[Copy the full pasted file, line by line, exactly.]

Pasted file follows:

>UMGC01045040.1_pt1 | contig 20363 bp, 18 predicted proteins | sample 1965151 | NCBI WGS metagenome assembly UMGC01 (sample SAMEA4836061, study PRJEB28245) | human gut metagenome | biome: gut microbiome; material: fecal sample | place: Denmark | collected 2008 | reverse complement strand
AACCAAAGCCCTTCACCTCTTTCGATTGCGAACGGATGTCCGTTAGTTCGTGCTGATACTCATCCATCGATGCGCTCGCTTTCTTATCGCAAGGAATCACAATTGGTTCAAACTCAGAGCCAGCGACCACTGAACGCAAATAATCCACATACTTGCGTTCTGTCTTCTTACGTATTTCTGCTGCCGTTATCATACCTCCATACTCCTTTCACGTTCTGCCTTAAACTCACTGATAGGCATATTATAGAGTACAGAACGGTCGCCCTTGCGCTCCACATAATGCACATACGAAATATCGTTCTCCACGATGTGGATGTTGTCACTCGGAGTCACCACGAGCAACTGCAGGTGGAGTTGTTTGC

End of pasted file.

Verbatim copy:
>UMGC01045040.1_pt1 | contig 20363 bp, 18 predicted proteins | sample 1965151 | NCBI WGS metagenome assembly UMGC01 (sample SAMEA4836061, study PRJEB28245) | human gut metagenome | biome: gut microbiome; material: fecal sample | place: Denmark | collected 2008 | reverse complement strand
AACCAAAGCCCTTCACCTCTTTCGATTGCGAACGGATGTCCGTTAGTTCGTGCTGATACTCATCCATCGATGCGCTCGCTTTCTTATCGCAAGGAATCACAATTGGTTCAAACTCAGAGCCAGCGACCACTGAACGCAAATAATCCACATACTTGCGTTCTGTCTTCTTACGTATTTCTGCTGCCGTTATCATACCTCCATACTCCTTTCACGTTCTGCCTTAAACTCACTGATAGGCATATTATAGAGTACAGAACGGTCGCCCTTGCGCTCCACATAATGCACATACGAAATATCGTTCTCCACGATGTGGATGTTGTCACTCGGAGTCACCACGAGCAACTGCAGGTGGAGTTGTTTGC